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Let's relive the Red Sox 2004 ALCS: David Ortiz walks off Game 5

After avoiding the sweep in Game 4, all I cared about was sending the series back to New York. At least make it a respectable run before being eliminated.


Please, just win this game. I was only 13-years-old during the 2004 season, but negativity was already pumping through my veins as a sports fan. I grew up around people who had seen little besides failure in their lives, and lived through some of that myself in 2003. Because of this, I had already come to grips with the fact that the Red Sox were going to lose this series. There was no way they could come back from a 3-0 deficit, and I wasn't about to get my hopes up believing otherwise. Still, they needed to win this game and make it a respectable series. They'd already avoided the sweep, and now they had to avoid the gentleman's sweep. Just win this game, send it back to New York and lose there. Losing a series in six games is much more bearable than losing in four or five. I was watching the game with my brother and my parents like every other game, and that was all I could think. Just please don't lose this one.

It's easy to forget now, but at the time there was a good chance we were about the see Pedro Martinez wearing a Red Sox uniform for the final time. He was about to become a free agent, and the odds of the team going far enough to give him another start were slim at best. Luckily, he got off to a vintage start, striking out Derek Jeter on three pitches. It was actually an all-around good first inning for the hometown team, a startling change of pace in the series. After showing no signs of early life in the first four games - they were outscored 6-0 in the first inning in games one through four - they shot off to a 2-0 lead in the first frame, forcing Mike Mussina to throw 34 pitches before getting his first breather.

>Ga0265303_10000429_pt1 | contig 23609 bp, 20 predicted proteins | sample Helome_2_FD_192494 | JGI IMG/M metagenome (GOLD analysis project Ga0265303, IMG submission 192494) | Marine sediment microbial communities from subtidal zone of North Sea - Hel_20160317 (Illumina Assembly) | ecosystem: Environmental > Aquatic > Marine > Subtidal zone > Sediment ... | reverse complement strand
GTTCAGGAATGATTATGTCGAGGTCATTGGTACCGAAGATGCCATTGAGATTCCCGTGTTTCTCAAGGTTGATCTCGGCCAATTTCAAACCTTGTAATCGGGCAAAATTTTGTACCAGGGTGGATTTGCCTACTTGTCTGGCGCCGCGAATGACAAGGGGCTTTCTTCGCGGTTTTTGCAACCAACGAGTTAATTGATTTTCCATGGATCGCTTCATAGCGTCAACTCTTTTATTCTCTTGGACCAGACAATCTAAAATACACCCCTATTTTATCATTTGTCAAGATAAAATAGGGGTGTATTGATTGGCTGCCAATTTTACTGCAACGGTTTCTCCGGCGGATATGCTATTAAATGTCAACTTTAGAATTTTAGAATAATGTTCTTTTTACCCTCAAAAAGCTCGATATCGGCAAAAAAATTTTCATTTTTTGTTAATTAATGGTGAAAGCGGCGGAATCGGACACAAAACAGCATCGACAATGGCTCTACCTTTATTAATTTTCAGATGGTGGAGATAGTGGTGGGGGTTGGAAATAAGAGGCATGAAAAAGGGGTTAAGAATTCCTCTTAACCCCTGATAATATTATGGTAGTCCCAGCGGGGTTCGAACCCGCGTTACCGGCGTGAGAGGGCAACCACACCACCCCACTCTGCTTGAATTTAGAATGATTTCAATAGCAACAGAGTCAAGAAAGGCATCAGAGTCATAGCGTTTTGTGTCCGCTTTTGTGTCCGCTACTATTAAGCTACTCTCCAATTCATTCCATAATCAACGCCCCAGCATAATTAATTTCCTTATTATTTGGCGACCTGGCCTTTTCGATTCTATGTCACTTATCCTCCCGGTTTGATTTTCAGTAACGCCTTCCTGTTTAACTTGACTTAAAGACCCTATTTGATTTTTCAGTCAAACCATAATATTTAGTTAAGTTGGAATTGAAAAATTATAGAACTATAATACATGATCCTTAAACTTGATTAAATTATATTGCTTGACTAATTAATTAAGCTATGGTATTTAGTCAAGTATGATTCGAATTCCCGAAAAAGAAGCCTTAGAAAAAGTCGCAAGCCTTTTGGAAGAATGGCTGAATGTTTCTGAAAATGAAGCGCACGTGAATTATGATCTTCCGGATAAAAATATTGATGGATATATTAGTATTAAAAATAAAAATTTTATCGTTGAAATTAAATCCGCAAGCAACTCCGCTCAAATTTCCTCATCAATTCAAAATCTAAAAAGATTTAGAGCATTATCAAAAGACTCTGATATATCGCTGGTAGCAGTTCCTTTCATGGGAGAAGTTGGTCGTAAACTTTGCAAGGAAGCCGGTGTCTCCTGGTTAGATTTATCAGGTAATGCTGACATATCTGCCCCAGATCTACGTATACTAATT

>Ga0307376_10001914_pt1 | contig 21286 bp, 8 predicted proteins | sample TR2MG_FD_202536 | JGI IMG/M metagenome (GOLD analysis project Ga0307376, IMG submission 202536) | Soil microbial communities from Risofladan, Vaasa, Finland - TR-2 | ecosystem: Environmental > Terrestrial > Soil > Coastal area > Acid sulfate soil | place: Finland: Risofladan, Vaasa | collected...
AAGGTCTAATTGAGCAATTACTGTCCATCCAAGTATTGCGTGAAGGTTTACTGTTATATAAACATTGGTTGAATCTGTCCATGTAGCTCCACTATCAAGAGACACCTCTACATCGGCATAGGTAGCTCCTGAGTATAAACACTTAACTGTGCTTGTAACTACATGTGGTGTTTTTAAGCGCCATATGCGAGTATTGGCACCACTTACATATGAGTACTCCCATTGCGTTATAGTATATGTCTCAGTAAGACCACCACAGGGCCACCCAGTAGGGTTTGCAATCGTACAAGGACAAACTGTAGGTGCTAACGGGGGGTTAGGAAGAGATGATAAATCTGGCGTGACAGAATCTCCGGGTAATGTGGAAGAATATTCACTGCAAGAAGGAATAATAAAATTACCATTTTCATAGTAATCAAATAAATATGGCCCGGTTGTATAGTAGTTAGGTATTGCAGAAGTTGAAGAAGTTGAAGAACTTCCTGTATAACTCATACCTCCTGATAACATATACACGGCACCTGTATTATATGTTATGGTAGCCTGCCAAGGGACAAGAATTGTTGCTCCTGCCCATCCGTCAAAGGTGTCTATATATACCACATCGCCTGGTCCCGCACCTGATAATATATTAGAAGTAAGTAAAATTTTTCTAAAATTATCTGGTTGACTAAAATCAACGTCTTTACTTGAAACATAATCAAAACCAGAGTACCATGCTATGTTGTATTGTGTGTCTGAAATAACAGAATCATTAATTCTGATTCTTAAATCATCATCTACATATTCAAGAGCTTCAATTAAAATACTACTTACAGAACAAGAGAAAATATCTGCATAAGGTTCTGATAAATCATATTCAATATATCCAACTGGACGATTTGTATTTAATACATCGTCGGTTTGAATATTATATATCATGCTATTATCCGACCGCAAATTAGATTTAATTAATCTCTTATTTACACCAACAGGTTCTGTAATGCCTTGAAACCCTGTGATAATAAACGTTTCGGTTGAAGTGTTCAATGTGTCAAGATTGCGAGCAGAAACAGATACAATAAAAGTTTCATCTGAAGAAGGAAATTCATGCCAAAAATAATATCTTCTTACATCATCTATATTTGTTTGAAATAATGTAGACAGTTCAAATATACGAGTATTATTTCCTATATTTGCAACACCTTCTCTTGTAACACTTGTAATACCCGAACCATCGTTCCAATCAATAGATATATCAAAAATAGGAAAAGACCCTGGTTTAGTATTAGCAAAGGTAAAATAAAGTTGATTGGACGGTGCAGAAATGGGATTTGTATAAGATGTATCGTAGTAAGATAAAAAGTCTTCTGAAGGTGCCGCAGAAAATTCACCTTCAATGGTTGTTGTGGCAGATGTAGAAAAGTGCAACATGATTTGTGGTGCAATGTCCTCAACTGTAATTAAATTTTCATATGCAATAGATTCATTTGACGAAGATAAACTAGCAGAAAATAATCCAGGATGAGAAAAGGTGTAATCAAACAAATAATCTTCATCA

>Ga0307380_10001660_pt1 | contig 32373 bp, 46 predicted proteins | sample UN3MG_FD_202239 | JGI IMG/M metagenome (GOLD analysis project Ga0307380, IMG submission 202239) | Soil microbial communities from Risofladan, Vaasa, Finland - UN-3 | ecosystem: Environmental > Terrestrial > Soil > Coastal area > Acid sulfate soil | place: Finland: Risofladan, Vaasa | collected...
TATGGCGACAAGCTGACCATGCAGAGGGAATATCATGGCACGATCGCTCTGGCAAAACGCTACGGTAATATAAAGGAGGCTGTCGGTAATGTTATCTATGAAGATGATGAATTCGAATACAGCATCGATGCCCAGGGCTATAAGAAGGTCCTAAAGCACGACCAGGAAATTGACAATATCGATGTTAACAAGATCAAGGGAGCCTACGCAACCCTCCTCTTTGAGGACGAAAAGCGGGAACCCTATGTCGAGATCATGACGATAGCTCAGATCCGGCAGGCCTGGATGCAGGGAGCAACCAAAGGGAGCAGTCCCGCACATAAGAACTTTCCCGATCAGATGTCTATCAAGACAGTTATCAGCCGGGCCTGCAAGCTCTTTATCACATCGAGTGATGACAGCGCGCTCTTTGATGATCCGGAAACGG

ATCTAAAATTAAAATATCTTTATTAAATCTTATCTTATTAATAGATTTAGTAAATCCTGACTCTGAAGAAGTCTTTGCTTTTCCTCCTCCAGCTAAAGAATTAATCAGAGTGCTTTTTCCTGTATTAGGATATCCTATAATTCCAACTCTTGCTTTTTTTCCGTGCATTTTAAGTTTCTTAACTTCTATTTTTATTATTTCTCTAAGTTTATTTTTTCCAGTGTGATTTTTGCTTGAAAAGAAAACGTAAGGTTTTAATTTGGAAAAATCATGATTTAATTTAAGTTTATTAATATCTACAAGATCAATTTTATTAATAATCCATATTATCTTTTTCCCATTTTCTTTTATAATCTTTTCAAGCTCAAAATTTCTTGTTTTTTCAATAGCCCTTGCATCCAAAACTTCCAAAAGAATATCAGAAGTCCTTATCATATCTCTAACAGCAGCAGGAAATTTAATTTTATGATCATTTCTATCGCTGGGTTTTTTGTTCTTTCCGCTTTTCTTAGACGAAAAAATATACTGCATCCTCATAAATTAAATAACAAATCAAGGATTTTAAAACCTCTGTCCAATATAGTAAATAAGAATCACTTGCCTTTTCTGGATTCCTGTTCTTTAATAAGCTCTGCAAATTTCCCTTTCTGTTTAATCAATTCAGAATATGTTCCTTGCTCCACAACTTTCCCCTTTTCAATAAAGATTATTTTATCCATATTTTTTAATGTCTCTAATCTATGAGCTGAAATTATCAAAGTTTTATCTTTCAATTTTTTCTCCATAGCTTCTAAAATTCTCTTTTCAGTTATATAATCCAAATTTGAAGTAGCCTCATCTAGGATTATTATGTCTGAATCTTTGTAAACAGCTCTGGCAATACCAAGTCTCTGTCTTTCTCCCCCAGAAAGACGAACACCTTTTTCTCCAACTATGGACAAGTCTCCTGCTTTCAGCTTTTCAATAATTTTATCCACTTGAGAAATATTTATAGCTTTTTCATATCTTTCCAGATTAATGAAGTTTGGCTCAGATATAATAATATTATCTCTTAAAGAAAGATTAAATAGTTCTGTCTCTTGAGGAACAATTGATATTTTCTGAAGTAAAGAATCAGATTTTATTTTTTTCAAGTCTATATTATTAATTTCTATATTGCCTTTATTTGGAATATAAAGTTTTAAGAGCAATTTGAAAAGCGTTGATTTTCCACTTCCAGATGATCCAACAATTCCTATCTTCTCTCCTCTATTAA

It served as a nice reminder that happiness for the Red Sox to that point was futile and constantly slipping away. We just weren't allowed to be happy for too long at a time, and Bernie Williams let us know when he hit the first pitch of the second inning into the seats, cutting the lead in half with one swing. Things would stay this way for the next few innings, with each team putting up minor threats, but nothing coming of it. That is, until the sixth.

This was the inning where I truly lost my mind. I'm not sure I was ever so sure the Red Sox would never win a World Series as I was during this inning. Pedro managed to get to this point without too much struggle, but at this stage of his career, he was approaching the time when the team had to be careful with him, especially in an elimination game. The inning started with an infield single from Jorge Posada. Seriously, an infield single from JORGE POSADA. This shit could only happen to the Red Sox. After giving up a base hit to Ruben Sierra and hitting Miguel Cairo, it was clear that Martinez was losing it quickly, and yet Boston's bullpen was less active than god damn sloth. Derek Jeter came up to the plate, and I think we all knew what was about to happen.